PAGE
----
ATC 2018 Annual Business Meeting

The 2018 Annual Business Meeting of Amelia Tree Conservancy (ATC) was held on November 8 at the Fernandina Beach Golf Club. ATC has achieved several milestones this year that were cause for celebration: 1) Effective July 1, ATC incorporated as a not-for-profit in Florida and has acquired its own 501(c)3 status. Thus, it is no longer a part of NFLT, although we hope to partner with them on efforts to conserve land. 2) ATC is completing the fifth year of its effort to conserve the maritime forest canopy on Amelia Island. 3) ATC also completed its first video, which will soon be posted to our website, “The Secret Life of Trees” features Dr. Munsell McPhillips presenting a post-Irma analysis of our unique Amelia Island maritime forest environment. Dr. McPhillips, a biomedical engineer with a specialization in biomaterials, has analyzed and repaired ecological systems around the world. Live showings with Dr. McPhillips and Chris Hestand, our videographer, will be scheduled soon.

Following a review of the purposes of ATC, activities of the organization during 2018 and ATC finances, featured speaker, Pep Fuller spoke on the importance of maintaining and expanding our canopy in the context of global warming and sea level rise. Mr. Fuller is a retired Federal Senior Executive who worked for the EPA and in the Executive Office of the President under Presidents Reagan and Bush. Mr. Fuller was also a principal EPA negotiator for two global environmental treaties as well as the creation of the WTO and NAFTA.

Each year, ATC celebrates individuals and organizations that have contributed to preserving our canopy. This year, the ATC Award for extraordinary service to our canopy or the organization was awarded to the following individuals: Taco Pope, Director of the Nassau County Department of Planning and Economic Opportunity, for his efforts to protect canopy and improve the sustainability of Nassau County; Mike Manzie of Manzie & Drake for their story map of extraordinary trees on and near Amelia Island and their 2009 tree contest; Harry Weisenborn for the GIS work that laid a foundation for the ATC recommendations for land conservation in Fernandina Beach; and Samantha Hoskins for creating and managing ATC’s Instagram account and feed for our website Gallery page. The Voice of the Island Awardfor speaking out for the environment of the island orally, in writing or through photography was presented to the following individuals: Julie Ferreira for many years of speaking out orally and in writing for a safe and sustainable environment; Betsie Huben for speaking out for the environment orally and in writing in support of canopy preservation, land conservation and responsible, sustainable development; and Steve Leimberg, whose photography has sensitized the community to the beauty, complexity and character of the birds, trees, etc. in our environment.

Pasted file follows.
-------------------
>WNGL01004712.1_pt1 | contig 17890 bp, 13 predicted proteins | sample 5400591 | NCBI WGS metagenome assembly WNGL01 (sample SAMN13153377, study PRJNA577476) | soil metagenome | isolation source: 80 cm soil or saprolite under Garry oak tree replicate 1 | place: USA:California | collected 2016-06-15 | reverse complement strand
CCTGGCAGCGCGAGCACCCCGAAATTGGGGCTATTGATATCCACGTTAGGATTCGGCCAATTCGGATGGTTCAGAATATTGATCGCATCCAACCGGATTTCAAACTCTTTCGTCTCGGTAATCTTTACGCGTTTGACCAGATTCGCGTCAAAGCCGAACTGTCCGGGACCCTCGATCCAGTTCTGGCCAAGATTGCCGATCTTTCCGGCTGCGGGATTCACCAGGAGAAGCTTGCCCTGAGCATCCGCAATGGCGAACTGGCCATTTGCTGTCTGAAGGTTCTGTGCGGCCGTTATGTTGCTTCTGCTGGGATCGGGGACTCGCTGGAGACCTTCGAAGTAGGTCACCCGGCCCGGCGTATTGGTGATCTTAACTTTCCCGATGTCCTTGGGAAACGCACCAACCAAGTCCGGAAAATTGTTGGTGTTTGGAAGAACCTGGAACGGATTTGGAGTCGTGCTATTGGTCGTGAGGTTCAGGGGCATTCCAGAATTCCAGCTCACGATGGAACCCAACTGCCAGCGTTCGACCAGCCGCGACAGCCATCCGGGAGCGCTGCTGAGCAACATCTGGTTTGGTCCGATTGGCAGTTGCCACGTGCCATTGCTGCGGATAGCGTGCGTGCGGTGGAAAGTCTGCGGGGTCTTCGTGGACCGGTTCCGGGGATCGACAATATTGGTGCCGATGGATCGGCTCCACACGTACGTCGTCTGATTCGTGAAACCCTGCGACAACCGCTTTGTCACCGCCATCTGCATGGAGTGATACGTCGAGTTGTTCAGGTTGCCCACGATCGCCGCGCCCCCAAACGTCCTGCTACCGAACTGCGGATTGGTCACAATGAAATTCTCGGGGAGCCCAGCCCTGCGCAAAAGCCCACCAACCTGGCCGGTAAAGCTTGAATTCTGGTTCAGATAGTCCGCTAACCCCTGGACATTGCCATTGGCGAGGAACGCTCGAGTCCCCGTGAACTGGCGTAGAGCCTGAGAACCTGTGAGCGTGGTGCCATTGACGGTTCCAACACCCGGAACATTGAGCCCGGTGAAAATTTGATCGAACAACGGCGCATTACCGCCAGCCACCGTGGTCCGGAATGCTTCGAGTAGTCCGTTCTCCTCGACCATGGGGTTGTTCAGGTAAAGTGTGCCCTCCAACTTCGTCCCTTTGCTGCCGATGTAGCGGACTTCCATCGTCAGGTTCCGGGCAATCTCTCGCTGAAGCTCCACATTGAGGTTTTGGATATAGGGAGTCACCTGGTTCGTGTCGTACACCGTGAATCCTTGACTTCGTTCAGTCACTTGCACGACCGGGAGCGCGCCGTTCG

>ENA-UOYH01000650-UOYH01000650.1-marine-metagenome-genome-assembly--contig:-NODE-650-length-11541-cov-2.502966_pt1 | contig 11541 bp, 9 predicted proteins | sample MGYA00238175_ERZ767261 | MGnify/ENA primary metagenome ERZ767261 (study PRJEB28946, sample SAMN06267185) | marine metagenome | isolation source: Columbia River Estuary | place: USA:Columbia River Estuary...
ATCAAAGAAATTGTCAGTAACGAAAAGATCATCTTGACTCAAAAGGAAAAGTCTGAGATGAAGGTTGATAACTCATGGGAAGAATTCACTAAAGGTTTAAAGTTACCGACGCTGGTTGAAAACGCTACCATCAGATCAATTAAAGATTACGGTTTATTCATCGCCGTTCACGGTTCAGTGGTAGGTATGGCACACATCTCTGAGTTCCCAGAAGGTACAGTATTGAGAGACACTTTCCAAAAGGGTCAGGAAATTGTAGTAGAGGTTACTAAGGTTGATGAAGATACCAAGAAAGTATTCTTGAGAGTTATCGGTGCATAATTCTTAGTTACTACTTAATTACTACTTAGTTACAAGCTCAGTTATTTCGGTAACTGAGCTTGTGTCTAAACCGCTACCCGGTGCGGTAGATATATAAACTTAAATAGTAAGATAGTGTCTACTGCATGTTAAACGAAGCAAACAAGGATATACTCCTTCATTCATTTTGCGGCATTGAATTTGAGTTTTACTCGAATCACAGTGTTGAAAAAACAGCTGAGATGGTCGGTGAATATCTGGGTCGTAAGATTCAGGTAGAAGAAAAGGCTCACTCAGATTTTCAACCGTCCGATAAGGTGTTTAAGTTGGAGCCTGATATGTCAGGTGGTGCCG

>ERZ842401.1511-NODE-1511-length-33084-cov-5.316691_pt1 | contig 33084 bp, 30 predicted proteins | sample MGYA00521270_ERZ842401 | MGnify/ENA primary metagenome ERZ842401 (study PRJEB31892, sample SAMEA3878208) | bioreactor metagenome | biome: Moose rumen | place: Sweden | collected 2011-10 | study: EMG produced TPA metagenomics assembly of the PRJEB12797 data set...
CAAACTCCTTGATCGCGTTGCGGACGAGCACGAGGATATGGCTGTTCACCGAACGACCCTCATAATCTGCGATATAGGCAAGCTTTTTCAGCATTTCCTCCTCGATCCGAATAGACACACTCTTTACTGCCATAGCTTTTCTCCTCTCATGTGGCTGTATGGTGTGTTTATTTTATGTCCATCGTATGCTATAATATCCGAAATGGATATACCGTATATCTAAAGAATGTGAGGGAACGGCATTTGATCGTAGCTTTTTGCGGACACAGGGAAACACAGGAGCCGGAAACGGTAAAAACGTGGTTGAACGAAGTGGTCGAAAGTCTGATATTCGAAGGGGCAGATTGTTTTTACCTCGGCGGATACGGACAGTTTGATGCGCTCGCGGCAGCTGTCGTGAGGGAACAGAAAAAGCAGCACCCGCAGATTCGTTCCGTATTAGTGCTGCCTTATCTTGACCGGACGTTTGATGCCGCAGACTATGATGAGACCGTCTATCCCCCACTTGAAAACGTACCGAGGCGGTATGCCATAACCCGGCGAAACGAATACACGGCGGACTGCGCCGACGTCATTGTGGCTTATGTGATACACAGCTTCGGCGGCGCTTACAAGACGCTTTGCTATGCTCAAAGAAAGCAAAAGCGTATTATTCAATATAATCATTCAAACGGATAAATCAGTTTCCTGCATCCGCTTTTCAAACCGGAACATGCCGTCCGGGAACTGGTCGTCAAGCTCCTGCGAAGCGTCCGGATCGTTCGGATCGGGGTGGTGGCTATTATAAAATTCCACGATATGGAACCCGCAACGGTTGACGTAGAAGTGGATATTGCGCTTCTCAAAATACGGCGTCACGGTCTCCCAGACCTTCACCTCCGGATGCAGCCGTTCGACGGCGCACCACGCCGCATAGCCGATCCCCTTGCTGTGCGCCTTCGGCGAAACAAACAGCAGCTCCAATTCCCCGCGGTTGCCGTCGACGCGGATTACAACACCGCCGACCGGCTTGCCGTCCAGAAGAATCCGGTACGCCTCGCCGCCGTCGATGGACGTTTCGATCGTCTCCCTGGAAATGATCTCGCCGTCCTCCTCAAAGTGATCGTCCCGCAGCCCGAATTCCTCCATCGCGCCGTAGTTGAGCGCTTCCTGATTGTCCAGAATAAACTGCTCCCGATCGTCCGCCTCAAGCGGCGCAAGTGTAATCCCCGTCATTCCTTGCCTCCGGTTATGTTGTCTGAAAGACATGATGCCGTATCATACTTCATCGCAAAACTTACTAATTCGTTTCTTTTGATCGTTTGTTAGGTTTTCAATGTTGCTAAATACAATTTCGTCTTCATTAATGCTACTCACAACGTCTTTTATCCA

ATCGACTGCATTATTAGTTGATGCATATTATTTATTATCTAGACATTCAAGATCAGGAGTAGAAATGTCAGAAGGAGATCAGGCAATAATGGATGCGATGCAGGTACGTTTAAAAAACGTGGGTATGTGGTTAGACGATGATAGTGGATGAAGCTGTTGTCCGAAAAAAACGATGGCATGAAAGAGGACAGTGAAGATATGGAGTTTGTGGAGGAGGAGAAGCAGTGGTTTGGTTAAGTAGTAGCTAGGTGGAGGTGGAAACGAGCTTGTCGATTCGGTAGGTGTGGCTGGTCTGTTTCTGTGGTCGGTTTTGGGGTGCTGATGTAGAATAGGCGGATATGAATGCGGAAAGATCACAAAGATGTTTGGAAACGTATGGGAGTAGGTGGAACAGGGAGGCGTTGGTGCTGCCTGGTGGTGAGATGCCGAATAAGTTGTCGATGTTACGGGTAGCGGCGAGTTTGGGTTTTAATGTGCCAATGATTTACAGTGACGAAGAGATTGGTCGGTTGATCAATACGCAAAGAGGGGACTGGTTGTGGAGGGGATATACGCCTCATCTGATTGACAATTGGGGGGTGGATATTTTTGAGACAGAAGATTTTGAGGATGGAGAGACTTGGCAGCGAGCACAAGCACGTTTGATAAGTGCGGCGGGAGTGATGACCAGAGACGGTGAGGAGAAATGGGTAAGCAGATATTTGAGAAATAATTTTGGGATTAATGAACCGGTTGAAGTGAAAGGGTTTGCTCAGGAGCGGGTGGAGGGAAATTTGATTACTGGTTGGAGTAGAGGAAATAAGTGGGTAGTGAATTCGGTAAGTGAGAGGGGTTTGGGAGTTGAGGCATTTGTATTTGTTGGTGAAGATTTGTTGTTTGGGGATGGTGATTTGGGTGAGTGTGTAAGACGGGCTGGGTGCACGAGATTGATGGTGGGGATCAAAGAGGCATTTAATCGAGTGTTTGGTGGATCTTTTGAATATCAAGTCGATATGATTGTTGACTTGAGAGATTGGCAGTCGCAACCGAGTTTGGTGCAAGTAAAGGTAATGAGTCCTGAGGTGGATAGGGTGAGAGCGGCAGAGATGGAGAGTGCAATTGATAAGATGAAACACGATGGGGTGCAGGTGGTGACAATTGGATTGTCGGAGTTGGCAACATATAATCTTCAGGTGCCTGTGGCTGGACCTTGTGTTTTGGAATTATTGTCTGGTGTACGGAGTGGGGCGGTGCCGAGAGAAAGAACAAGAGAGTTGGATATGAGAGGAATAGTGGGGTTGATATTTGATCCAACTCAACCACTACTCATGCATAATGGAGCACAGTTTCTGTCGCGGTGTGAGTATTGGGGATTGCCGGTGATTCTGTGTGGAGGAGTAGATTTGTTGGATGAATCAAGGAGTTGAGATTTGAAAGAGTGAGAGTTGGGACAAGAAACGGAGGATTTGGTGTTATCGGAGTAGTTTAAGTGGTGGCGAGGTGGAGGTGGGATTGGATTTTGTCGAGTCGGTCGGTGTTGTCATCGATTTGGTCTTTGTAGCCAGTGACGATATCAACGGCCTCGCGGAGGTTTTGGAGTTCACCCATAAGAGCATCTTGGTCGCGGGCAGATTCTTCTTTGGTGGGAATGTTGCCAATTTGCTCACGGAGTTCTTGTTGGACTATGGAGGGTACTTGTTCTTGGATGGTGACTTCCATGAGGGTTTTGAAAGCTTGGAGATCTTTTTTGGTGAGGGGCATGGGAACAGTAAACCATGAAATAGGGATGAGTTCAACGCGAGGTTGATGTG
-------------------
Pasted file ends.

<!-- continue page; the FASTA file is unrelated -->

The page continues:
ATC at the AIPCA Grand Opening of the Sunken Forest

On February 22, 2018 the Amelia Island Plantation Community Association held a ribbon cutting for the Grand Opening of the Sunken Forest. ATC was invited to provide “chats” on the maritime forest for those touring the Sunken Forest. After a number of years of disrepair, the Sunken Forest has now been redesigned in a very environmentally sensitive way and reopened to residents and guests. It provides an intimate glimpse into the world of the maritime forest.

The Sunken Forest is actually a swale behind the first major dune line, a protected area in which Live Oaks and understory plants like Yaupon Holly have thrived. We can see how the trees have been shaped by the wind and salt over the years. In fact, on the edges of this small forest, we can see where Irma removed foliage, while the sheltered area beneath the trees remained unharmed. A boardwalk with stairs allows us to walk through this swale and up to a dramatic outlook over the beach and ocean. There are several areas where the boardwalk is lined with benches—lovely places for contemplation and communing with the forest.

For the excellent restoration of this sample of maritime forest, we owe particular thanks to Carol Simon, Jim O’Malley, Geoff Clear, Larry Jones, Frank Adams, Jane Sandhaus Packer, Candace Bridgewater, and the Castle-AIPCA Management Company.

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